The Most Disturbing Paragraph of the Week

The Most Disturbing Paragraph of the Week
The Most Disturbing Paragraph of the Week

Jesus would hate you all — and you didn’t build that: The truth about the ultra-rich and their New York Times apologists –

IRS data compiled by Thomas Piketty, Emmanuel Saenz and their colleagues at the top incomes database shows how stark America’s shift from a broad-based prosperity model has been. From 1947 to 1973, the average incomes of the bottom 90 percent increased 99.2 percent, compared to 88.9 percent for the top 10 percent, and a mere 7.4 percent for the top 0.1 percent.  But from 1973 to 2008, the average incomes of the bottom 90 percent fell 6.1 percent, while the average incomes of the top 10 percent continued rising by another 70.8 percent, and average incomes of the top 0.1 percent skyrocketed an astronomical 706.4 percent.

via Jesus would hate you all — and you didn’t build that: The truth about the ultra-rich and their New York Times apologists –

My Comments on this –

I’m told from time to time that the slow destruction of the middle class and the de-professionalization of faculty at colleges and universities are the result of globalization. This globalization process is often described like a natural phenomenon like an earthquake or a tidal wave.

But the economic changes over the last fifty years are not the result of “natural” market forces. First and foremost, the market is an artificial construct. It seems to me that the idea of a complex structure with buying, selling, currency, the problems of shipping and safety, and a vast system of law can hardly be described as a natural process in the manner of lions hunting wildebeests. Second, this is policy – cold, deliberate policy. I can list them beginning with the Reagan tax cuts that eliminated the upper brackets. I would probably end with “Citizens United,” a decision that makes sense only through the prism of the Wall Street Journal. The idea that money is a form of speech is ridiculous but worse is the idea directly expressed in the decision that the resulting enormous rise of money in politics would not give the appearance of corruption.

Let’s have a look at the “appearance of corruption.” How about this, or this (Look at the chart of spending on the last election cycles!), or this, or this, or this? How many do you want? Maybe, just maybe, the Supreme Court got it wrong? Maybe incredible sums of money and the ubiquity of the Koch brothers commercials give the appearance that you can buy any election in the United States any time you want if you’re willing to shell out enough money?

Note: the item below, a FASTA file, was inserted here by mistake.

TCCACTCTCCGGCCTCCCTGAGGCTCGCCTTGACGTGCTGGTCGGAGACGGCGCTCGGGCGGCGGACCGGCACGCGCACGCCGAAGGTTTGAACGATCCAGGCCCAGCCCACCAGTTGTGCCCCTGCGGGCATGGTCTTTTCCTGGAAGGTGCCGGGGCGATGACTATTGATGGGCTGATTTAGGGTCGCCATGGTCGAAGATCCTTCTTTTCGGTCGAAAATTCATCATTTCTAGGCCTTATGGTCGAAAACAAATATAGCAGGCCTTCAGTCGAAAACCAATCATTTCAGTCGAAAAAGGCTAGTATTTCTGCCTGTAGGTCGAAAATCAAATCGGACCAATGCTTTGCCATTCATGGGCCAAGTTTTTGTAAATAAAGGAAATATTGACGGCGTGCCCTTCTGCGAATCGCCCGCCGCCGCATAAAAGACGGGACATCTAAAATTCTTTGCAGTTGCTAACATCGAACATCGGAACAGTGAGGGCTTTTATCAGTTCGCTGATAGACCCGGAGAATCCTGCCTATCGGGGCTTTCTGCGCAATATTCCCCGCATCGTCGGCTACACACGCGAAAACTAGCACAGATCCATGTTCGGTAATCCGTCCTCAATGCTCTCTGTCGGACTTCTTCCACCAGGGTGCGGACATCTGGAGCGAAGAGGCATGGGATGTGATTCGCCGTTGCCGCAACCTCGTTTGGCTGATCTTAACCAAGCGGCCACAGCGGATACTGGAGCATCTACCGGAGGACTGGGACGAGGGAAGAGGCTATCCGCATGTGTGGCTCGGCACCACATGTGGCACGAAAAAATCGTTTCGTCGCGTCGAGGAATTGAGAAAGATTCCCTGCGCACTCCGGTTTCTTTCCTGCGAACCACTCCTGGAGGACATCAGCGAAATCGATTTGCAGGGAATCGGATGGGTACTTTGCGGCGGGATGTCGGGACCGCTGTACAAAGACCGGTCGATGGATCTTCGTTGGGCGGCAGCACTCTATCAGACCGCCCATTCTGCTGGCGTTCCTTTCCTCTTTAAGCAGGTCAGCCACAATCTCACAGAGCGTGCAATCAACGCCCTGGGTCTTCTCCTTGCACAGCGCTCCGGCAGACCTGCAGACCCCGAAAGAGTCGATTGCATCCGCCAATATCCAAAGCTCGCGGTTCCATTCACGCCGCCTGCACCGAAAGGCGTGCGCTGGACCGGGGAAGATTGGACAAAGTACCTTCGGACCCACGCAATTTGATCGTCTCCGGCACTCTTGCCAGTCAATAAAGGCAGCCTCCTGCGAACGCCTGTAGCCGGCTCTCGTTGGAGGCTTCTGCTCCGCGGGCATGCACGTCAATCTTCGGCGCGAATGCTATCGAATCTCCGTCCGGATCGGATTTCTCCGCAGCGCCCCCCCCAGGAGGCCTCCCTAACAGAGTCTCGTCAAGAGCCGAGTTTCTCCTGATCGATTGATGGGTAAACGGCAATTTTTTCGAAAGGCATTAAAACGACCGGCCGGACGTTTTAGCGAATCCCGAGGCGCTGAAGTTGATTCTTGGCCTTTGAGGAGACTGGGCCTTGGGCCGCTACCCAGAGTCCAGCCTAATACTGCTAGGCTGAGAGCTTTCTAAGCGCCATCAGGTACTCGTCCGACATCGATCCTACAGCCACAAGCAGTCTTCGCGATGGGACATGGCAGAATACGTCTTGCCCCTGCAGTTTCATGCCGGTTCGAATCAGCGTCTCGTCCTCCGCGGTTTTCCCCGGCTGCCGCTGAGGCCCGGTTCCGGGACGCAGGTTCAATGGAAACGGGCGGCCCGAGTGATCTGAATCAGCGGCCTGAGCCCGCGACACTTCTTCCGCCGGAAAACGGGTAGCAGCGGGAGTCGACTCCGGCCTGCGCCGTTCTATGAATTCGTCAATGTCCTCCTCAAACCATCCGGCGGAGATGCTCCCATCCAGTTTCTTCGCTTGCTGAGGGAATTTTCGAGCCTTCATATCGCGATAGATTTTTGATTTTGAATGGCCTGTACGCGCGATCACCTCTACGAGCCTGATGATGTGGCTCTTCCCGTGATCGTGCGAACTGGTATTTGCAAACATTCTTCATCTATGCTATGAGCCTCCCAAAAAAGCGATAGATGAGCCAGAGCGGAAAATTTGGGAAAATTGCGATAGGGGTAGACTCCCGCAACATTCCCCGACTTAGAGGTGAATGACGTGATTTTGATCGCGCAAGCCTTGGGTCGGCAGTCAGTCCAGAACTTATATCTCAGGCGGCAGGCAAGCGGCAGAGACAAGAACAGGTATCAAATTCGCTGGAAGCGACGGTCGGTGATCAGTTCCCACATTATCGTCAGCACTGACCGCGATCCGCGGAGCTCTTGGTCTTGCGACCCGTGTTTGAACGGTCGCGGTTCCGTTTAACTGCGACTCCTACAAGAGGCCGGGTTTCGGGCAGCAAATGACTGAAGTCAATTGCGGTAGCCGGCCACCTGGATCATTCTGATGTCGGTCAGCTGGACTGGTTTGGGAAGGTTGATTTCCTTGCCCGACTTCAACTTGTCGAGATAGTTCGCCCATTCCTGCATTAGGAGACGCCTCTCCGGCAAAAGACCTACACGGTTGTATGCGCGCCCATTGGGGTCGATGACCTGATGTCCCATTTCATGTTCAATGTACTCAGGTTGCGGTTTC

Where’s the business ethics here? It’s very simple. You build a better product. You compete in the marketplace and sell your better product. Capitalism in action! But wait, why do that when you can give several million dollars to Congress or better yet a much cheaper State or local government and be subsidized? Building a better product is hard, purchasing influence is easy. Thus the NFL pays no taxes, the oil industry in spite of being immensely profitable gets government subsidies, factory farms produce food paid for in advance by the federal government. None of these is a better product. Can there be any doubt that multiple leagues would produce more and better sports? Does it seem likely to you that oil companies would founder if left to suffer multi-billion dollar profits without government subsidy? And would farming disappear without government aid?

Where’s is innovation in all this? Is football improving? Does the oil industry compete by making a better product or is it committed to an increasingly obsolete business model? How come we subsidize certain agriculural products but don’t subsidize more healthy products?

We can adopt policies which favor a strong, vibrant middle class. We don’t have to give in to every industry demand even if it is backed by enormous political contributions. Sometimes we may fell and justly that this country is being sold out from under us. We live in society becoming more and more an oligarchy of corporate power and the wealthy. But this is not an inevitable process. Other nations have moved in this direction and yet have the soul democracy once again. The American people are a great and good people. I believe in time that a great people will realize that unrestrained greed is still one of the deadly sins to be shunned like the others.

James Pilant